FDA official resigns in protest of morning-after pill decision


Published: Thursday, September 1, 2005 at 6:01 a.m.
Last Modified: Thursday, September 1, 2005 at 12:00 a.m.
WASHINGTON - The highly regarded women's health chief at the Food and Drug Administration resigned Wednesday in protest of her agency's refusal to allow over-the-counter sales of emergency contraception.
Associate Commissioner Susan Wood charged that the FDA's leader overruled his own scientists' determination that the morning-after pill could safely be sold without a prescription, and stunned his employees last week by instead postponing indefinitely a decision on whether to let that happen.
"There's fairly widespread concern about FDA's credibility" among agency veterans as a result, Wood told The Associated Press hours after submitting her resignation Wednesday.
"I have spent the last 15 years working to ensure that science informs good health policy decisions," Wood, director of FDA's Office of Women's Health, wrote in an e-mail about her departure to agency colleagues. "I can no longer serve as staff when scientific and clinical evidence, fully evaluated and recommended by the professional staff here, has been overruled."
It was an unprecedented public show of discord for the FDA, and prompted lawmakers to call for congressional hearings into whether the nation's leading public health agency allowed politics to trump science.
"It is time for the FDA to stop playing games with the health and well-being of millions of American women," said Sens. Patty Murray, D-Wash., and Hillary Rodham Clinton, D-N.Y. "Day by day, the public's confidence in the FDA's ability to make decisions based on scientific evidence of safety and efficacy is eroding."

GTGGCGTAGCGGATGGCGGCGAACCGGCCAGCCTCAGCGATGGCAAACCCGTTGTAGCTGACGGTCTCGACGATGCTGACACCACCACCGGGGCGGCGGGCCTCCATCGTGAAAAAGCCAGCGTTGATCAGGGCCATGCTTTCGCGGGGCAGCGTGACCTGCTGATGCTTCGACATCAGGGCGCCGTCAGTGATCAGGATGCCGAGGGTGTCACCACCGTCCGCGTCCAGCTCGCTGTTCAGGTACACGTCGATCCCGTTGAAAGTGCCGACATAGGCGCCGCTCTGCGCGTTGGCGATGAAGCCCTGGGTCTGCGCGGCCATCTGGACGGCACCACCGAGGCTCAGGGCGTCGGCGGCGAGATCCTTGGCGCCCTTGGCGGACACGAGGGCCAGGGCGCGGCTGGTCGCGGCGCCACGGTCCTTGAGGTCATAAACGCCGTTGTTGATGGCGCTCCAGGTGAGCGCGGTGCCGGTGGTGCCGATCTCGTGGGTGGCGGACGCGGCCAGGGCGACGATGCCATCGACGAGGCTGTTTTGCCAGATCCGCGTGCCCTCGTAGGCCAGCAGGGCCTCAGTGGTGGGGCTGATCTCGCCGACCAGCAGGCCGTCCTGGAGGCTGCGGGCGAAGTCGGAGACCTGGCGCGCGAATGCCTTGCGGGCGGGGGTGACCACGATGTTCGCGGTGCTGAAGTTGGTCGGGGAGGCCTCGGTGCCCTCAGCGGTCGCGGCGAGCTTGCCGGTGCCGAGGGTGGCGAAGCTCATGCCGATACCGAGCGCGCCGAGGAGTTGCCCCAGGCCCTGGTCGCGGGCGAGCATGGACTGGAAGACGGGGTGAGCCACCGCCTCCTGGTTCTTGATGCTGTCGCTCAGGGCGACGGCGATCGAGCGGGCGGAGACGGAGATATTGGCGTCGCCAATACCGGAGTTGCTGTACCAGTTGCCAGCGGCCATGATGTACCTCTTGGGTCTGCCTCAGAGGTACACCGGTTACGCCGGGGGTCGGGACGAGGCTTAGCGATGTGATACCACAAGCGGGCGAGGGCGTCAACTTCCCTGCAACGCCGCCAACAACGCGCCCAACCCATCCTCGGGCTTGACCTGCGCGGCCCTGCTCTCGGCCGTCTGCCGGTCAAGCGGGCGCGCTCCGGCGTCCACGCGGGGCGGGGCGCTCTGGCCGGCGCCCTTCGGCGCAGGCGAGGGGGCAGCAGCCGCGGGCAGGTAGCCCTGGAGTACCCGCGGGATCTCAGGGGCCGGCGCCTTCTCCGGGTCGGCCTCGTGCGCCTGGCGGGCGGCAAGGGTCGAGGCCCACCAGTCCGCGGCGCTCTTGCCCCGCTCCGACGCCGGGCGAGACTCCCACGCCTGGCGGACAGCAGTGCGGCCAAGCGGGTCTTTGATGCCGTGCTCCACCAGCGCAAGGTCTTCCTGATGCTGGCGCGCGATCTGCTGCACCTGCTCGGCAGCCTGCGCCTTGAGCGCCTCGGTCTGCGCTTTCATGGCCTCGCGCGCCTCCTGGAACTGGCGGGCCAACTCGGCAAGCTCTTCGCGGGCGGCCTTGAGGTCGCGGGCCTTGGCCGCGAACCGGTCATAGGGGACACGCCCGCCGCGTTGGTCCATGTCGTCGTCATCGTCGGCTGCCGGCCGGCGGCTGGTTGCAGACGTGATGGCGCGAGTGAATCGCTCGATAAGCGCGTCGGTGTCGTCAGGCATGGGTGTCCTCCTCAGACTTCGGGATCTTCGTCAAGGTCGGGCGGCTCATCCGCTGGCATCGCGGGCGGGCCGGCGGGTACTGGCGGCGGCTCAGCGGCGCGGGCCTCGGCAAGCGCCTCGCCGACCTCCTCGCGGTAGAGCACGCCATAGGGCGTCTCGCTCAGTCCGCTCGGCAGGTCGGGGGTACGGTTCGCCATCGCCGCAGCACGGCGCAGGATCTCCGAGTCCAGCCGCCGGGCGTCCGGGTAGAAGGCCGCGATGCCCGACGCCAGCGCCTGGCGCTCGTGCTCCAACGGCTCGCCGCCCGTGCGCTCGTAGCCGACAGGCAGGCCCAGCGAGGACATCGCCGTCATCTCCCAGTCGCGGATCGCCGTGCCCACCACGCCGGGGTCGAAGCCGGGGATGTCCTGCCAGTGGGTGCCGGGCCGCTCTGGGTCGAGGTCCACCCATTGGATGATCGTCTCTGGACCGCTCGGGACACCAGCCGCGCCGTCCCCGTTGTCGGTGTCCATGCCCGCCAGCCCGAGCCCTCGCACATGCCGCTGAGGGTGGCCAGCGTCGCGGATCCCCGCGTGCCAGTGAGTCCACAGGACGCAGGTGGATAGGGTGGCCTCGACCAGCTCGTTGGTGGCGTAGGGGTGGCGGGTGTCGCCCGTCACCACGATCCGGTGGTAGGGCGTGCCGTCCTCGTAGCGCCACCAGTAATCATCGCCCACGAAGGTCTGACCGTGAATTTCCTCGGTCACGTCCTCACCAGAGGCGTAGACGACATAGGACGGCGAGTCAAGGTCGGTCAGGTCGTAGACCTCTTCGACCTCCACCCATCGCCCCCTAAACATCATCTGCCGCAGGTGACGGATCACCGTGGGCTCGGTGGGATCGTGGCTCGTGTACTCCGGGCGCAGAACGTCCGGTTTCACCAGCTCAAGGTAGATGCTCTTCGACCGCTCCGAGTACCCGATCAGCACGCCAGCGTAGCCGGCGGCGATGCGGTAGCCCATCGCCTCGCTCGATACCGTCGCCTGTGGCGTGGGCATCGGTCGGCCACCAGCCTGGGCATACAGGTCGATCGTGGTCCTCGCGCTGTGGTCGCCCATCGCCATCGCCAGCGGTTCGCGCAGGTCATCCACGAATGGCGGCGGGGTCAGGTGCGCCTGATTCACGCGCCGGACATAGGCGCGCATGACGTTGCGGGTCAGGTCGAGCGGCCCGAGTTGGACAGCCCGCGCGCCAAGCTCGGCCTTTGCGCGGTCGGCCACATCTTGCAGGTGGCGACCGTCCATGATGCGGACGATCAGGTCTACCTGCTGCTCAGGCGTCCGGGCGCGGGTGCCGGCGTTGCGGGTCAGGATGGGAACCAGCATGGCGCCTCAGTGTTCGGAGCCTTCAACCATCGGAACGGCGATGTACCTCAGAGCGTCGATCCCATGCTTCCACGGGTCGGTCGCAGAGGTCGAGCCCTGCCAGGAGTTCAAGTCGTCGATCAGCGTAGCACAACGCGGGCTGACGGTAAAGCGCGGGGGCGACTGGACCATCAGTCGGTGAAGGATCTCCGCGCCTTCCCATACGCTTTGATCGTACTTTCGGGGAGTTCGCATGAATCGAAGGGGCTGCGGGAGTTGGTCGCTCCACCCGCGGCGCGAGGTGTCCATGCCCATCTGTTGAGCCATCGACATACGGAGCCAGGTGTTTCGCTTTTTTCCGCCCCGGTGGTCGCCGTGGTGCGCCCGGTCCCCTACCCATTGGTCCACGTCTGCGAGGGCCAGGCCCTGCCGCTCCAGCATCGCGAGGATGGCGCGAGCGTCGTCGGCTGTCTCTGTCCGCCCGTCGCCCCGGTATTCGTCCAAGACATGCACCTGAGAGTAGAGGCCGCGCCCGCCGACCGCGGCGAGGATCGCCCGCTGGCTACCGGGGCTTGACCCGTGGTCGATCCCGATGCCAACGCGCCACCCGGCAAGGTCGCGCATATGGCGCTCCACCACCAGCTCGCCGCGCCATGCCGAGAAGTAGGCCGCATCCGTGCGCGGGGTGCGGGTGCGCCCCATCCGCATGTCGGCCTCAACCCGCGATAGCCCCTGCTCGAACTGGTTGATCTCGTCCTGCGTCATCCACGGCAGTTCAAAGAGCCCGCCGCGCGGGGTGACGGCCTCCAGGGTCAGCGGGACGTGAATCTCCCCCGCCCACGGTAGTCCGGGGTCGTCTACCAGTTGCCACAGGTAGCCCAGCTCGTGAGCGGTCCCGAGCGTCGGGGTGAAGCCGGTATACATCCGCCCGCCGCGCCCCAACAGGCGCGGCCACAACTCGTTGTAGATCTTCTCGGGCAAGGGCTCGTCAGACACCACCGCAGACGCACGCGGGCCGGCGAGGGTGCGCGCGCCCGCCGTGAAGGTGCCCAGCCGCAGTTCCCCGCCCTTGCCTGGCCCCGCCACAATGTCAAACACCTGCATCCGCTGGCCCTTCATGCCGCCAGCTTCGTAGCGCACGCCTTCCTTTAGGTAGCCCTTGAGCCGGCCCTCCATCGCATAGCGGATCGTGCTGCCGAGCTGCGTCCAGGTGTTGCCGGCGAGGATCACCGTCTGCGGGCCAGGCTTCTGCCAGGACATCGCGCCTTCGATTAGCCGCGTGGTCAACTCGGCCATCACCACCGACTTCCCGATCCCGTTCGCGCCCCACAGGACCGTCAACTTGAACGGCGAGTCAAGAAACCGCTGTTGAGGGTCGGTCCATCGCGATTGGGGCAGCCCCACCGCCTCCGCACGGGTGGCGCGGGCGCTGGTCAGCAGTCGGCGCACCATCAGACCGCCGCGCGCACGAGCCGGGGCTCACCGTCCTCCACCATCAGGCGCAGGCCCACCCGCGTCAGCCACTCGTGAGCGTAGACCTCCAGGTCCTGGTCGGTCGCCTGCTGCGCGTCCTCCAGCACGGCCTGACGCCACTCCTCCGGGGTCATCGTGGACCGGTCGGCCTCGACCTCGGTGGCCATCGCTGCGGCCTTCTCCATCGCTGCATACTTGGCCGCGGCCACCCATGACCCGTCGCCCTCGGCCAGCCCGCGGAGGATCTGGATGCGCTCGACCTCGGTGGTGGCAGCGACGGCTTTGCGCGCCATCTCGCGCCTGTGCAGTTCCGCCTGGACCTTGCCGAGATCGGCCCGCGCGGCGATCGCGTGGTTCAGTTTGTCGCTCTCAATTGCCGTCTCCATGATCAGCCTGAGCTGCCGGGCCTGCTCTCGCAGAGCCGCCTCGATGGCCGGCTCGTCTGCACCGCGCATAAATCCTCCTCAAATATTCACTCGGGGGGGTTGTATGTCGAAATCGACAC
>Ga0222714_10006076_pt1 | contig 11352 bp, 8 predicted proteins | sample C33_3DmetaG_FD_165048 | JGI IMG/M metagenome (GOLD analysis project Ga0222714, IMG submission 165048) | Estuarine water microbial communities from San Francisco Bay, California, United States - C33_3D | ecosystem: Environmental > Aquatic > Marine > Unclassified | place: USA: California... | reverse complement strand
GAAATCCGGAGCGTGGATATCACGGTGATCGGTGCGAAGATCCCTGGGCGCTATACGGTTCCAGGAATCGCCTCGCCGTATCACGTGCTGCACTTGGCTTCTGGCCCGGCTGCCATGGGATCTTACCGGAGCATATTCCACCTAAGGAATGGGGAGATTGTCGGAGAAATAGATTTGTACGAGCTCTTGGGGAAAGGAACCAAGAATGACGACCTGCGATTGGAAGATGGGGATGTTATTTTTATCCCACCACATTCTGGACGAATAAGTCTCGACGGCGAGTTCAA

Sen. Michael Enzi, R-Wyo., who heads a Senate health committee that oversees FDA, is considering their request for a hearing, and separately has asked the FDA to explain how and why it reached Friday's decision, a spokesman said.
FDA Commissioner Lester Crawford is out of town, but the agency issued a statement Wednesday saying Wood had helped make "significant strides" in advancing women's health and that "her decision to leave is unfortunate as we work toward solving the complex policy and regulatory issues related to Plan B."
The morning-after pill is a high dose of regular birth control that, taken within 72 hours of unprotected sex, can lower the risk of pregnancy by up to 89 percent.
The sooner it's used, the better it works. But because it can be difficult for women to get a prescription in time, Plan B's maker has been trying for two years to begin nonprescription sales. Crawford won Senate confirmation to begin his job this summer only after promising senators to make a final decision by Sept. 1.
Instead, Crawford announced Friday that while over-the-counter sales to women 17 and older would be safe, younger teens would still need a prescription because of concern about whether they could use the drug properly - and that the agency didn't how know how to enforce an age limit. So he opened the question to public comment for 60 days, but wouldn't say how soon after that FDA would rule.
Plan B opponents, who consider the drug tantamount to abortion and have intensely lobbied the Bush administration to reject over-the-counter sales, praised Crawford's move, saying easier access to emergency contraception may encourage teen sex.
But contraception advocates decried it, saying easier access could halve the nation's 3 million annual unintended pregnancies. FDA scientists have publicly called the pill safe, used by millions of women with few side effects, and in December 2003 the agency's scientific advisers overwhelmingly backed over-the-counter sales for all ages.

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